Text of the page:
VanderKam and Flint-hidden laws

I came across the hilarious fact that Dorothy Parker, the poet and screen writer, named her parakeet Onan because he was always spilling his seed. This joke, based on the KJV of Genesis 38:9, would go right over the heads of not only the biblically illiterate, but people who read Genesis in contemporary translations. It is a reminder that once there were generations of people whose education steeped them in biblical language.

In the Meaning of the Dead Sea Scrolls VanderKam and Flint have a long discussion about the kind of biblical interpretation practiced by the teachers and scribes of Qumran. One thing we can say about them is that everything they wrote was steeped in biblical language. Another thing we can say is that being steeped in biblical language doesn’t necessarily make their interpretations right.

It seems that one of the titles of the Teacher of Righteousness was Interpreter of the Law. This task of interpretation was passed on to his successors. The  members of the Qumran sect saw themselves as receiving a new word from God. However, this new word did not replace scripture. It was a divinely guided new interpretation of scripture.

For instance, a feature of Qumran teaching was that members of the sect had to separate themselves from sinners. As a Christian this interests me, because it is background for the objection that arose against Jesus for eating with sinners.

This Pharisees (the word means separated ones) had a version of this. But the people of Qumran, by living way out in the desert, implemented it more literally. Also, they interpreted sinners to be people who did not follow the “hidden laws” which only the Dead Sea Sect knew.

A major aspect of this kind of interpretation was that God had revealed to them the correct calendar and the correct festivals.

It was a problem for them, as it is for many today, that different scriptures say different things. For instance, Numbers 29:32-39 extends the Festival of Booths into an eighth day, while Deuteronomy 16:14-15 only speaks of a seven day festival. At Qumran this was seen as an opportunity for finding a hidden law by combining the two texts.

Other problems they solved in a historical way. Even though it is clear to me from reading Genesis that Reuben’s affair with his father’s concubine was seen as wrong, the Essenes seem to have felt that a patriarch’s actions had to be justified. So they pointed out that the relevant law had not been given yet. So Reuben was still worthy as the father of a tribe even though he deceived Jacob and slept with his aunt. How has he supposed to know that this was wrong?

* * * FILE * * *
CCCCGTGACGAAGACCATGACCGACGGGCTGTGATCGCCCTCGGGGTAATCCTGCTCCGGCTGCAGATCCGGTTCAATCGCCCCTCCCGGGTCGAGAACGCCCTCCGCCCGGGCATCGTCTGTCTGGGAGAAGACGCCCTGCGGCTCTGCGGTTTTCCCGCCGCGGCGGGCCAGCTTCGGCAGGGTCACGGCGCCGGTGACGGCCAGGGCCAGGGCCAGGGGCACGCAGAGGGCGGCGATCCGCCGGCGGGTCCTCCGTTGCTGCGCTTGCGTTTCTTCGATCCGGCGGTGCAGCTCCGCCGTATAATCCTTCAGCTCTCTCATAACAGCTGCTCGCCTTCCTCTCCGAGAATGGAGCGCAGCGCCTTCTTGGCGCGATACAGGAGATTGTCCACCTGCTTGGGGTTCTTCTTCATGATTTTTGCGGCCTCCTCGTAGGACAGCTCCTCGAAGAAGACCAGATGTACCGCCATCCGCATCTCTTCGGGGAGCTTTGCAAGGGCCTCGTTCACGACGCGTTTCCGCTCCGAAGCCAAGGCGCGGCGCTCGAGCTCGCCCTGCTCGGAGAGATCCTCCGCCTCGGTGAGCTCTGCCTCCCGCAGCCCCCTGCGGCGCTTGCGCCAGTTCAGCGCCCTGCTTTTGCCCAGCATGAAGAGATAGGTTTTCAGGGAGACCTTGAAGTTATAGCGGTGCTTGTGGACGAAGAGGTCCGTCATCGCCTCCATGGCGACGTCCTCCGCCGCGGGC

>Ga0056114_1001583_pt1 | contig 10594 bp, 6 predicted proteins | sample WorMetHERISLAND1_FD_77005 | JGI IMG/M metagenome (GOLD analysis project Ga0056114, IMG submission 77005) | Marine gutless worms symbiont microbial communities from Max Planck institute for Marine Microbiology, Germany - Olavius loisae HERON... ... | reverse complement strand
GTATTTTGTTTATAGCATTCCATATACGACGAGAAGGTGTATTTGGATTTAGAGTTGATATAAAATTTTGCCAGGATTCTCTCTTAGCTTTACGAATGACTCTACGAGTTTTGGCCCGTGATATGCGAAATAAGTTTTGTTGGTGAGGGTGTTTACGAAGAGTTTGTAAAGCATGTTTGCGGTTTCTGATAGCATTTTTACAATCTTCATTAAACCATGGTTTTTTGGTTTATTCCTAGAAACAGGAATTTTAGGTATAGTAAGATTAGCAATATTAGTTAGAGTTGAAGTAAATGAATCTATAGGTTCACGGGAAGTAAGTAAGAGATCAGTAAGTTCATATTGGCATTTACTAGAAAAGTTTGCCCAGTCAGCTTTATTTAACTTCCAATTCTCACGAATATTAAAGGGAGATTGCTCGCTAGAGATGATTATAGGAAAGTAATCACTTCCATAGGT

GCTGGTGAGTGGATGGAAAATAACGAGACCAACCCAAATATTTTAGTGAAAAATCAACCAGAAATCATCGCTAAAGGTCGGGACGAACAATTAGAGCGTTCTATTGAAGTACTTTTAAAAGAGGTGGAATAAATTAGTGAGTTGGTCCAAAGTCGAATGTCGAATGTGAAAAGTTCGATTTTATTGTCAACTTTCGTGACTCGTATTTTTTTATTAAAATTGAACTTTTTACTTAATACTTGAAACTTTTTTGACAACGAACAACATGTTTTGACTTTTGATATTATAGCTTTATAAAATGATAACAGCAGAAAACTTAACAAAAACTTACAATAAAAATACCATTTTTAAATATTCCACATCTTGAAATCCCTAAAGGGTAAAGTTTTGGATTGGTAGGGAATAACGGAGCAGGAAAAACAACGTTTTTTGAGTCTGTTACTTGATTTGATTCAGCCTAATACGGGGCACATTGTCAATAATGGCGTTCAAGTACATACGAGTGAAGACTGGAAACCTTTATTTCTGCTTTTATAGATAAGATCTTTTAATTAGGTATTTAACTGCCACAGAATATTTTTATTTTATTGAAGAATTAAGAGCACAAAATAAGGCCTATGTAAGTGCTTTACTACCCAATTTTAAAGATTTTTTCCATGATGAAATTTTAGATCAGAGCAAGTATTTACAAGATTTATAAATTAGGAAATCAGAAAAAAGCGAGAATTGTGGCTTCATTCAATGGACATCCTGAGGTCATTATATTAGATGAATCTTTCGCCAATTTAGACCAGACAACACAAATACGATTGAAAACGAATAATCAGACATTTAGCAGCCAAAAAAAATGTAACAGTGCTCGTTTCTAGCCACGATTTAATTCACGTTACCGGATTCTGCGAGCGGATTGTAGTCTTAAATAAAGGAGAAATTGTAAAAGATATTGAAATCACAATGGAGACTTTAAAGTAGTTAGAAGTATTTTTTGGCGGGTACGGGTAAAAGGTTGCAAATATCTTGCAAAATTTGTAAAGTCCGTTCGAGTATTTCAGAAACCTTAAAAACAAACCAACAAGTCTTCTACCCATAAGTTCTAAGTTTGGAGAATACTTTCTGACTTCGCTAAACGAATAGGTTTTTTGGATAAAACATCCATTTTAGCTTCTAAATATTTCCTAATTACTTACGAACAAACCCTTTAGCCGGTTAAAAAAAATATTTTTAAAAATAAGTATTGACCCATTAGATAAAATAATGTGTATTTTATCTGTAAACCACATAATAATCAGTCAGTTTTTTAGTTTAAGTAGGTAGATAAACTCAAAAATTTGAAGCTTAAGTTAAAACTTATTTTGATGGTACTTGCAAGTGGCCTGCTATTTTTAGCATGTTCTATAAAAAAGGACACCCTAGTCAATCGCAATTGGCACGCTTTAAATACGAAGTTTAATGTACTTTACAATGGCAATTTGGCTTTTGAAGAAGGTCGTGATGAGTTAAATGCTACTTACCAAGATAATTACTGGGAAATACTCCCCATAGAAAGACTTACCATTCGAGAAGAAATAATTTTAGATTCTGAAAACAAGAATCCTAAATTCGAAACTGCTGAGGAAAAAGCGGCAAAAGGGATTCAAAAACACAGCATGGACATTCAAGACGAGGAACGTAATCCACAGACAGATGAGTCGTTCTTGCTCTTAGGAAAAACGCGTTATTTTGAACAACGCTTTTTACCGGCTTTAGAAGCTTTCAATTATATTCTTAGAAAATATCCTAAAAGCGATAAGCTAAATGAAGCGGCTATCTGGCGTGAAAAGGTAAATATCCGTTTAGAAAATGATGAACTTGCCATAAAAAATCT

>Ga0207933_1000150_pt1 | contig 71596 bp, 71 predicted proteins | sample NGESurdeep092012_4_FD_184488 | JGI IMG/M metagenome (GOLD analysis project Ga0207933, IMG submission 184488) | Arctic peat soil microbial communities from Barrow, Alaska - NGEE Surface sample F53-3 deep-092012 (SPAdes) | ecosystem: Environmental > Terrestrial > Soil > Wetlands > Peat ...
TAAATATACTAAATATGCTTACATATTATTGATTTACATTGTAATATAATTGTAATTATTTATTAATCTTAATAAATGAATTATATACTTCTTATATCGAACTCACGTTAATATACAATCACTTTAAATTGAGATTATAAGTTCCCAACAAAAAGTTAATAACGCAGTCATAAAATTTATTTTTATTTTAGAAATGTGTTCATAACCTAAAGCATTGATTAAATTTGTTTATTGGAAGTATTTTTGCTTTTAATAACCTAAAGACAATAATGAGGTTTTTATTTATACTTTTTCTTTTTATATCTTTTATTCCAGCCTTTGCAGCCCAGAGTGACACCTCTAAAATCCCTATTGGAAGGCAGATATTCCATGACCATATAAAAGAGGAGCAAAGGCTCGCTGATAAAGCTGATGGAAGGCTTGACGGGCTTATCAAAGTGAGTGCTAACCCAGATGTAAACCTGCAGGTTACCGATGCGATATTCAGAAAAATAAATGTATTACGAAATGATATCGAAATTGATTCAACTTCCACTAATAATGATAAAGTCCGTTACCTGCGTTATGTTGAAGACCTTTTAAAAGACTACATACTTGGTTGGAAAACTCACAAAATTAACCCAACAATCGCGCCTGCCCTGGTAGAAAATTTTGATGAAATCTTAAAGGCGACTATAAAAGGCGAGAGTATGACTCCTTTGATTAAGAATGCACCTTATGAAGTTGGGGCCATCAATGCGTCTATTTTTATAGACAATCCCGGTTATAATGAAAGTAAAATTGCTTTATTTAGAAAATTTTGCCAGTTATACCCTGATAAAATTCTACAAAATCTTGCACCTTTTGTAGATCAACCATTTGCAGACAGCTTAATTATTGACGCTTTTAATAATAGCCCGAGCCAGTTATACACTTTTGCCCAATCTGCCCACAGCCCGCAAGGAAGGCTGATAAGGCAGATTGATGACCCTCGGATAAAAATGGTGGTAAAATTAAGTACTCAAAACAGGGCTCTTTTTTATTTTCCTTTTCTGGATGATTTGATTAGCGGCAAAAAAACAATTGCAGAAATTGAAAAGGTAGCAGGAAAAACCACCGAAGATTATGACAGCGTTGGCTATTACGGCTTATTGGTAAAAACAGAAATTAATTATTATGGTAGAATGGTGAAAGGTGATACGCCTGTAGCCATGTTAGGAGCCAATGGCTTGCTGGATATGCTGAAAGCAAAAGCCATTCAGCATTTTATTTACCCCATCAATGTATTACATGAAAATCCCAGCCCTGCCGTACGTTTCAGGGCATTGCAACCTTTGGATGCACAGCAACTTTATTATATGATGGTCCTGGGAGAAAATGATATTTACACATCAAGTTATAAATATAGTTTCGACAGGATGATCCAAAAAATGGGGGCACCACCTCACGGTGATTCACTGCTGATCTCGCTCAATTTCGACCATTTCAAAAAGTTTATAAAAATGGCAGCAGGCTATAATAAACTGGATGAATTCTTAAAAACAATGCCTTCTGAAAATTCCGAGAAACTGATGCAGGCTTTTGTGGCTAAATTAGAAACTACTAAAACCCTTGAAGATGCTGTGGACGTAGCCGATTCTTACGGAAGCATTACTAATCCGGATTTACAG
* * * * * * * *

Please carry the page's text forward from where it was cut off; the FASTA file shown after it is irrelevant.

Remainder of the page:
Very prominent at Qumran was the rewriting of Bible stories to add meaning. This is what 1 Enoch and Jubilees do. It is not didactic interpretation but interpretation by story-telling and expansion.

If Qumran scribes reinterpreted Genesis to vindicate Reuben, they had even more of a task with Levi, the father of the priesthood. In Genesis Jacob is very angry with Levi for taking vengeance on Shechem. But in Jubilees Levi gets high praise for his violence. It saved Israel from intermarrying with the people of Shechem.

One of the main motives for the retelling of Genesis and Exodus is to vindicate the solar calendar used at Qumran. So Jubilees is very specific about the Flood:

on that day Noah went out from the ark, at the end of an exact year, three hundred and sixty four days, on a Sunday (Jubilees fragment 1 2,2-3).

Another important aspect of biblical interpretation at Qumran is the way their scribes interpreted the prophets as speaking about current events. If war with Rome was looming, the prophets had already predicted this. VanderKam and Flint point to two principals behind this assumption.

First, “prophetic proclamation has as its content the end”. And second “the present is the end time”.

You see these same two assumptions play out in scores of books in the prophecy sections of our Christian book stores all these millennia later..

About theoutwardquest

I have many interests, but will blog mostly about what I read in the fields of Bible and religion.
This entry was posted in Ancient Israel, Uncategorized and tagged , , . Bookmark the permalink.

2 Responses to VanderKam and Flint-hidden laws

  1. jamesbradfordpate says:

    Reblogged this on James' Ramblings.

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